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Speed Need of the Hour

While the introduction of the National Logistics Policy is well-timed, the Union and states must work together to tackle ineptitudes in the logistics sector. This will make businesses more viable and support exports

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By Shivanand Pandit

India has finally got a National Logistics Policy (NLP). This has been a persistent demand of the $200 billion logistics sector for several years. A vital factor to its success will be the speedy implementation of various proposals.

Logistics includes planning, coordinating, storing and moving resources such as people, raw materials, inventory and equipment from one place to another. This could be from manufacturing locations to consumption, distribution or other manufacturing locations. India’s logistics sector is complex, with more than 20 specialist establishments, 37 export elevation bodies, 500 certifications and 10,000 commodities. The sector also involves 200 transport entities, 36 logistics organisations, 129 inland container depots, 168 container freight stations, 50 IT ecosystems and banks and insurance coverage companies. Additionally, 81 authorities and 500 certificates are needed for exports and imports.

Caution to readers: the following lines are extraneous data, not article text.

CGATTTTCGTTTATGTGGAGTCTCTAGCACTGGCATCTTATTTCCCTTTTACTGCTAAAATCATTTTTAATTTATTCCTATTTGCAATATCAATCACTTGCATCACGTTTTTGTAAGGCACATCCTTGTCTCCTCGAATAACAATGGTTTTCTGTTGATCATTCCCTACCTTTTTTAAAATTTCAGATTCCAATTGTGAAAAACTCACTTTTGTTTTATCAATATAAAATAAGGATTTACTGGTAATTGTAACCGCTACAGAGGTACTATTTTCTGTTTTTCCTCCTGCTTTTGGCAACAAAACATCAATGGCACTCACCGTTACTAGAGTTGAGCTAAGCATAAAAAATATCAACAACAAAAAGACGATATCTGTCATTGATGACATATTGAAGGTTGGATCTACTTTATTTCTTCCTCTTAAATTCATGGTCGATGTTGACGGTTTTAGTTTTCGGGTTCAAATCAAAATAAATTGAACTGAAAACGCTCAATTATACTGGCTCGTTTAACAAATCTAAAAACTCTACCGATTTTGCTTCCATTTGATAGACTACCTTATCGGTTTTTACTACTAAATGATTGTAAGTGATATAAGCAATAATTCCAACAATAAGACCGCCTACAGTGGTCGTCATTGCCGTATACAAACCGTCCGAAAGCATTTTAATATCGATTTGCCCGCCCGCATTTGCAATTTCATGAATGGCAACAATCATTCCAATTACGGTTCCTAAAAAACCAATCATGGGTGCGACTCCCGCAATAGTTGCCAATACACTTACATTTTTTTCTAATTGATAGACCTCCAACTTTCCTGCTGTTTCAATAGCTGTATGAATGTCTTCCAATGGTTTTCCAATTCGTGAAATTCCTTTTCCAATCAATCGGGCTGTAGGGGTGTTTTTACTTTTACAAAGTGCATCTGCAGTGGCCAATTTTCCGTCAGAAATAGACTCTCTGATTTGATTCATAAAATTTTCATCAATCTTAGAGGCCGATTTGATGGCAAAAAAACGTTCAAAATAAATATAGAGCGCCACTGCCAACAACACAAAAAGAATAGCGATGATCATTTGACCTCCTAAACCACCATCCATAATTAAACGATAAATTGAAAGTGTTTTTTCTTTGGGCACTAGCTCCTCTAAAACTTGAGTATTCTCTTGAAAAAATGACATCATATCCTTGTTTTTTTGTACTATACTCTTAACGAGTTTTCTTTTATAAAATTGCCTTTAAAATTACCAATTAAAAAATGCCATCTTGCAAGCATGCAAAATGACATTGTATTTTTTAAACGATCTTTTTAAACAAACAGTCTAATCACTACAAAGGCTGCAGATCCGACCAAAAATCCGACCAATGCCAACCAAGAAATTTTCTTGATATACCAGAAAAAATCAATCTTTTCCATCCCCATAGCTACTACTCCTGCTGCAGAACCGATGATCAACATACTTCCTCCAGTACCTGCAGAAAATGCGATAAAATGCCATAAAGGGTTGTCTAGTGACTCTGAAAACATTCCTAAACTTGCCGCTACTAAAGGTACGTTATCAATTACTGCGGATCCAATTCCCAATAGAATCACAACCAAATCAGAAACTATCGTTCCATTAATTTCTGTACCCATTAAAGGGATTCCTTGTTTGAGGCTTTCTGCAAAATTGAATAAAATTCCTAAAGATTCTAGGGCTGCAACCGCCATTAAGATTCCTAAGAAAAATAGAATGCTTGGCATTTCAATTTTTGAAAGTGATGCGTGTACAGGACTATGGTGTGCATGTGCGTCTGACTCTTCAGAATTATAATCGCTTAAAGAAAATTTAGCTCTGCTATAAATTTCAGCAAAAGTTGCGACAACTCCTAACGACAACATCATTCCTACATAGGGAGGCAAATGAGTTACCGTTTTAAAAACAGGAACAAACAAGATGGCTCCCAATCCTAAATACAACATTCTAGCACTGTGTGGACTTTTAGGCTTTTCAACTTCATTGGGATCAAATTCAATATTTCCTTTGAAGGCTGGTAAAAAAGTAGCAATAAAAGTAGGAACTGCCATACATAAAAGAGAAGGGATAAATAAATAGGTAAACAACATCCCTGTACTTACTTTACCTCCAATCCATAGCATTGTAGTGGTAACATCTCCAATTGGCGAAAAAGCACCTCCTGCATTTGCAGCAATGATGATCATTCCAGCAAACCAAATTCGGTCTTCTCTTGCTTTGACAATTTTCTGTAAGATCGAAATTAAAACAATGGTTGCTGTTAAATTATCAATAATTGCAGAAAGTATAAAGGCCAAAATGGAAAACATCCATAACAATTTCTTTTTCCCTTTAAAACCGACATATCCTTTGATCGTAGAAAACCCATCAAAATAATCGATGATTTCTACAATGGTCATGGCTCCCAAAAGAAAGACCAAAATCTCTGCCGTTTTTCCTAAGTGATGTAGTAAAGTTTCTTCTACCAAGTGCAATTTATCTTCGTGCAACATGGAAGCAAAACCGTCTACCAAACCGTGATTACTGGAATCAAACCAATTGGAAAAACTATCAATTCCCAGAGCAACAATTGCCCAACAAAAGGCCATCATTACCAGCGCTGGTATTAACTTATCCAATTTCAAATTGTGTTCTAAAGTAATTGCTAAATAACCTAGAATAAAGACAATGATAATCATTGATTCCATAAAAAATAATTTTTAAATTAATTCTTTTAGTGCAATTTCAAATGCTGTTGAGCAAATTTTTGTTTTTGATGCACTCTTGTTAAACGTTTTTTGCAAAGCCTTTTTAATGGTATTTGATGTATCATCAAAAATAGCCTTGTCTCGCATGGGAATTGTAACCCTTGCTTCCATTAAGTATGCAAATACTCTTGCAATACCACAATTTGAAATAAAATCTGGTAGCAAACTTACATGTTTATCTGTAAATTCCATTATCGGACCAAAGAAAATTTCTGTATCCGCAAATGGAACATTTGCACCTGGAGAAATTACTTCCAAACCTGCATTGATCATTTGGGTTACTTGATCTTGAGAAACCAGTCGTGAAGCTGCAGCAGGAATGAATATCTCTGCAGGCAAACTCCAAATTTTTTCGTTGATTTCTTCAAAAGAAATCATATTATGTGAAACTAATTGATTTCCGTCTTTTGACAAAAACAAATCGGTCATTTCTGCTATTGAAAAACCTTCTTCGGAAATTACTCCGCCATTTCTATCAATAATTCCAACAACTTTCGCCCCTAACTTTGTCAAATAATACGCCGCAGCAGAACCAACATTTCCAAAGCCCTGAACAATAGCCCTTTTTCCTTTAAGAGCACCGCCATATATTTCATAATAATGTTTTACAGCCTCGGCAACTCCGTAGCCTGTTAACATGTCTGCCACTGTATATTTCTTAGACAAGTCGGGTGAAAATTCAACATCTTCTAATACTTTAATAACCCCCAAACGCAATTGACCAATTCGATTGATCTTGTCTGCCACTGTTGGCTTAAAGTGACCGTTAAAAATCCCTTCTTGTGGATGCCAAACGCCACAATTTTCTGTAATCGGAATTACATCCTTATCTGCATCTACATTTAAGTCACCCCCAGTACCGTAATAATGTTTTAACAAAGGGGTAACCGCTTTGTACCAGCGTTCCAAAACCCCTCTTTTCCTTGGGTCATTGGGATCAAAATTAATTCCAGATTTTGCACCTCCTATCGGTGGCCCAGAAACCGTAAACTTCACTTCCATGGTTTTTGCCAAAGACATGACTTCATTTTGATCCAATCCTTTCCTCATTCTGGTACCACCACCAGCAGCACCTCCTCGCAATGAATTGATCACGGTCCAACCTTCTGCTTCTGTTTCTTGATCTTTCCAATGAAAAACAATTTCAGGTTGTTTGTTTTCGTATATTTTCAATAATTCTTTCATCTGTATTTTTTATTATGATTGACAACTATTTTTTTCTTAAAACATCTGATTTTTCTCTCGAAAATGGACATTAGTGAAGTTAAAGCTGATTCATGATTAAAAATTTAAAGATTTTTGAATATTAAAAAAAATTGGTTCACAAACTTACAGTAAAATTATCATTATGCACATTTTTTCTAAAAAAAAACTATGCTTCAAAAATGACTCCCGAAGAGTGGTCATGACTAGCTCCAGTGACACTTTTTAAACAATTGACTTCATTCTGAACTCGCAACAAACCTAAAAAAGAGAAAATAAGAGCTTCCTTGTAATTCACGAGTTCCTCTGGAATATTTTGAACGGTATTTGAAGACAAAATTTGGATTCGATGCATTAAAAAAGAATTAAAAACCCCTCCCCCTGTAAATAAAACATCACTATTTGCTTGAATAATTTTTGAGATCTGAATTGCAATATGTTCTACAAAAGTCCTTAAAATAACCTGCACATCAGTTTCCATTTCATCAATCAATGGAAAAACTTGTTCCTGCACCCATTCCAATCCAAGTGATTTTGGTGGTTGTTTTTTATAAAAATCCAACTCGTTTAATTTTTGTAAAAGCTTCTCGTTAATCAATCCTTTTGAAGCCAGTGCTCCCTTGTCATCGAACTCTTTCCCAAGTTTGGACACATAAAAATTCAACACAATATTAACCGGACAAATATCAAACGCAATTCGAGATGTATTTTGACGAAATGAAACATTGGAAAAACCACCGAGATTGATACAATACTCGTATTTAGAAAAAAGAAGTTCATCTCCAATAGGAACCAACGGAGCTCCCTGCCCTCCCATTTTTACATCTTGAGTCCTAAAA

The necessity for the NLP was felt as the logistics cost in India is greater than those of advanced economies. A decrease in this cost expands productivity, adds value addition and uplifts enterprise. Presently, India spends nearly 14% to 18% of its gross domestic product on logistics costs, which is much higher than the global average. According to the 2018 World Bank Logistics Index, India ranked 44th in logistics cost. India is behind developed countries like the US and China, which were ranked 14th and 26th position, respectively.